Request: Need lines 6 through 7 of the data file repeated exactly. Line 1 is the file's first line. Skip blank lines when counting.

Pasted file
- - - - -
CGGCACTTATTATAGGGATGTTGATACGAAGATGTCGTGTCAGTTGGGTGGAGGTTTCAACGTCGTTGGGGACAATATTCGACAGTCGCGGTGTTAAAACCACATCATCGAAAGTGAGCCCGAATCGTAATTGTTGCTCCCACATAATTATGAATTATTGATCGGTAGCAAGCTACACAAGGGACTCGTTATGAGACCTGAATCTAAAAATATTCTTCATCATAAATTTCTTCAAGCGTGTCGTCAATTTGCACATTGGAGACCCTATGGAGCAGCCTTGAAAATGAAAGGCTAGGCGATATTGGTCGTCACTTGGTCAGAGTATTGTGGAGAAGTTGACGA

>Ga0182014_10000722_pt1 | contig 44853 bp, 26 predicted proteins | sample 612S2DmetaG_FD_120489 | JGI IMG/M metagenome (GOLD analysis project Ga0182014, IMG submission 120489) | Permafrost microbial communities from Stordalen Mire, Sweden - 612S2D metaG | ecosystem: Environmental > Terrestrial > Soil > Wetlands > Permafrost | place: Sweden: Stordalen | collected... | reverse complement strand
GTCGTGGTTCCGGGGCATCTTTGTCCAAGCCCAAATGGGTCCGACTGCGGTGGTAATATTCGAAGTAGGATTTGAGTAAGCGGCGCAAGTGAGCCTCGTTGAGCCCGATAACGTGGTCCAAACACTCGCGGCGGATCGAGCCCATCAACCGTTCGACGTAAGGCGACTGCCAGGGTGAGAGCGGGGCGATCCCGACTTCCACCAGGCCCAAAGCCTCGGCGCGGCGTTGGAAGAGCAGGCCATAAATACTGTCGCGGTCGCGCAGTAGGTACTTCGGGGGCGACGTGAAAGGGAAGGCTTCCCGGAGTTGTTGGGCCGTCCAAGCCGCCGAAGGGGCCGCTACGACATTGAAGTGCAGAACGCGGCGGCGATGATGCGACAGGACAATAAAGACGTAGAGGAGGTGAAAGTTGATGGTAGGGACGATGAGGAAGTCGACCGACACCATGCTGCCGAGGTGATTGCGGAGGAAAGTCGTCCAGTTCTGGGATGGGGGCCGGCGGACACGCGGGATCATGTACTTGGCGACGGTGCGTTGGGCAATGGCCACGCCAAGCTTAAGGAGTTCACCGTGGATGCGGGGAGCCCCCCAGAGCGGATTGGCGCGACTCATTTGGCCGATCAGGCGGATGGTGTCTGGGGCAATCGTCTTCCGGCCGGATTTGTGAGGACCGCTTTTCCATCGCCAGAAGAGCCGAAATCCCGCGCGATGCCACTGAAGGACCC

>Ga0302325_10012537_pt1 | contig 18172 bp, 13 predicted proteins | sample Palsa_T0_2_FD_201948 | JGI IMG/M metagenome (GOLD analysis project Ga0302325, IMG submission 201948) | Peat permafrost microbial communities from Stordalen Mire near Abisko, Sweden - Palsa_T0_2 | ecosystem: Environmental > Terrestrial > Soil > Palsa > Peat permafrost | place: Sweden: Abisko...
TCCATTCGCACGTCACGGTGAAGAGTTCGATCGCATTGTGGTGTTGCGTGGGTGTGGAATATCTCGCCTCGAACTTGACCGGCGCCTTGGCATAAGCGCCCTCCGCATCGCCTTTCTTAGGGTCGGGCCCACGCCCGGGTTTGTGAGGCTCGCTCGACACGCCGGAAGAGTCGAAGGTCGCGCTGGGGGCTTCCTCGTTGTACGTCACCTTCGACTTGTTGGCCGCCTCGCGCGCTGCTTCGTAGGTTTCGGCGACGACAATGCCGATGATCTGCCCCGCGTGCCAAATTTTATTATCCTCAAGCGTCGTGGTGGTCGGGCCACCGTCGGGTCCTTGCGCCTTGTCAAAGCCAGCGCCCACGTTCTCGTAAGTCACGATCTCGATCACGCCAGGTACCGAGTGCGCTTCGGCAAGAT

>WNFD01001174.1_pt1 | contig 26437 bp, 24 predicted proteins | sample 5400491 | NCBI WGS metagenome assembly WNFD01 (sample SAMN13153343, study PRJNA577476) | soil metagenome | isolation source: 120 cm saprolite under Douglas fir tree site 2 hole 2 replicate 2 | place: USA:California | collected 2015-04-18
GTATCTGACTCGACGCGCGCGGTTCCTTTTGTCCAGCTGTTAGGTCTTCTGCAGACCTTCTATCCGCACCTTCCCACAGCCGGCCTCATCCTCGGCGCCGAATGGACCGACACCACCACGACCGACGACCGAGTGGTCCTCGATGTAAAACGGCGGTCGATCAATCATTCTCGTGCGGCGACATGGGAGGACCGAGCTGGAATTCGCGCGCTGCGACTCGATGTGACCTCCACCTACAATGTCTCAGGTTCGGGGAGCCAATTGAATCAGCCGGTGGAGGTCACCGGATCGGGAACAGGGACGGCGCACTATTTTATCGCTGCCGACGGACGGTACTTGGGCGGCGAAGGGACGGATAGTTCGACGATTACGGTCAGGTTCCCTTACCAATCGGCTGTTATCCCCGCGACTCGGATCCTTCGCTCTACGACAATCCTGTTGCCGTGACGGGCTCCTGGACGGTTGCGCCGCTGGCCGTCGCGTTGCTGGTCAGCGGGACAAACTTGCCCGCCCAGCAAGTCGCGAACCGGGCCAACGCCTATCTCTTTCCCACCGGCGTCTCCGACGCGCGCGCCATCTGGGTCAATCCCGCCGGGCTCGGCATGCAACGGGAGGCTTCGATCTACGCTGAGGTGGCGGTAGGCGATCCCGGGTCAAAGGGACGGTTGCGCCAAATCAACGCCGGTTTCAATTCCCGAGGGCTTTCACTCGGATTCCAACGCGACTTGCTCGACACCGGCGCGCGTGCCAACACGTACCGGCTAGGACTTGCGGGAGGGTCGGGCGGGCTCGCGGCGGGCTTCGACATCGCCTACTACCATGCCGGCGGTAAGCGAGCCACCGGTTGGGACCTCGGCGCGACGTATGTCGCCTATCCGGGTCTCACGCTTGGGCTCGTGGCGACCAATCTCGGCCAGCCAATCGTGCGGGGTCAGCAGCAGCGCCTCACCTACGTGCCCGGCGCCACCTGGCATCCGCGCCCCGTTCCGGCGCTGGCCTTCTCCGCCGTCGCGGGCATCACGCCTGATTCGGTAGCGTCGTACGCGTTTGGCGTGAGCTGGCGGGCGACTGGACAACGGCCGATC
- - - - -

>WNFD01001174.1_pt1 | contig 26437 bp, 24 predicted proteins | sample 5400491 | NCBI WGS metagenome assembly WNFD01 (sample SAMN13153343, study PRJNA577476) | soil metagenome | isolation source: 120 cm saprolite under Douglas fir tree site 2 hole 2 replicate 2 | place: USA:California | collected 2015-04-18
GTATCTGACTCGACGCGCGCGGTTCCTTTTGTCCAGCTGTTAGGTCTTCTGCAGACCTTCTATCCGCACCTTCCCACAGCCGGCCTCATCCTCGGCGCCGAATGGACCGACACCACCACGACCGACGACCGAGTGGTCCTCGATGTAAAACGGCGGTCGATCAATCATTCTCGTGCGGCGACATGGGAGGACCGAGCTGGAATTCGCGCGCTGCGACTCGATGTGACCTCCACCTACAATGTCTCAGGTTCGGGGAGCCAATTGAATCAGCCGGTGGAGGTCACCGGATCGGGAACAGGGACGGCGCACTATTTTATCGCTGCCGACGGACGGTACTTGGGCGGCGAAGGGACGGATAGTTCGACGATTACGGTCAGGTTCCCTTACCAATCGGCTGTTATCCCCGCGACTCGGATCCTTCGCTCTACGACAATCCTGTTGCCGTGACGGGCTCCTGGACGGTTGCGCCGCTGGCCGTCGCGTTGCTGGTCAGCGGGACAAACTTGCCCGCCCAGCAAGTCGCGAACCGGGCCAACGCCTATCTCTTTCCCACCGGCGTCTCCGACGCGCGCGCCATCTGGGTCAATCCCGCCGGGCTCGGCATGCAACGGGAGGCTTCGATCTACGCTGAGGTGGCGGTAGGCGATCCCGGGTCAAAGGGACGGTTGCGCCAAATCAACGCCGGTTTCAATTCCCGAGGGCTTTCACTCGGATTCCAACGCGACTTGCTCGACACCGGCGCGCGTGCCAACACGTACCGGCTAGGACTTGCGGGAGGGTCGGGCGGGCTCGCGGCGGGCTTCGACATCGCCTACTACCATGCCGGCGGTAAGCGAGCCACCGGTTGGGACCTCGGCGCGACGTATGTCGCCTATCCGGGTCTCACGCTTGGGCTCGTGGCGACCAATCTCGGCCAGCCAATCGTGCGGGGTCAGCAGCAGCGCCTCACCTACGTGCCCGGCGCCACCTGGCATCCGCGCCCCGTTCCGGCGCTGGCCTTCTCCGCCGTCGCGGGCATCACGCCTGATTCGGTAGCGTCGTACGCGTTTGGCGTGAGCTGGCGGGCGACTGGACAACGGCCGATC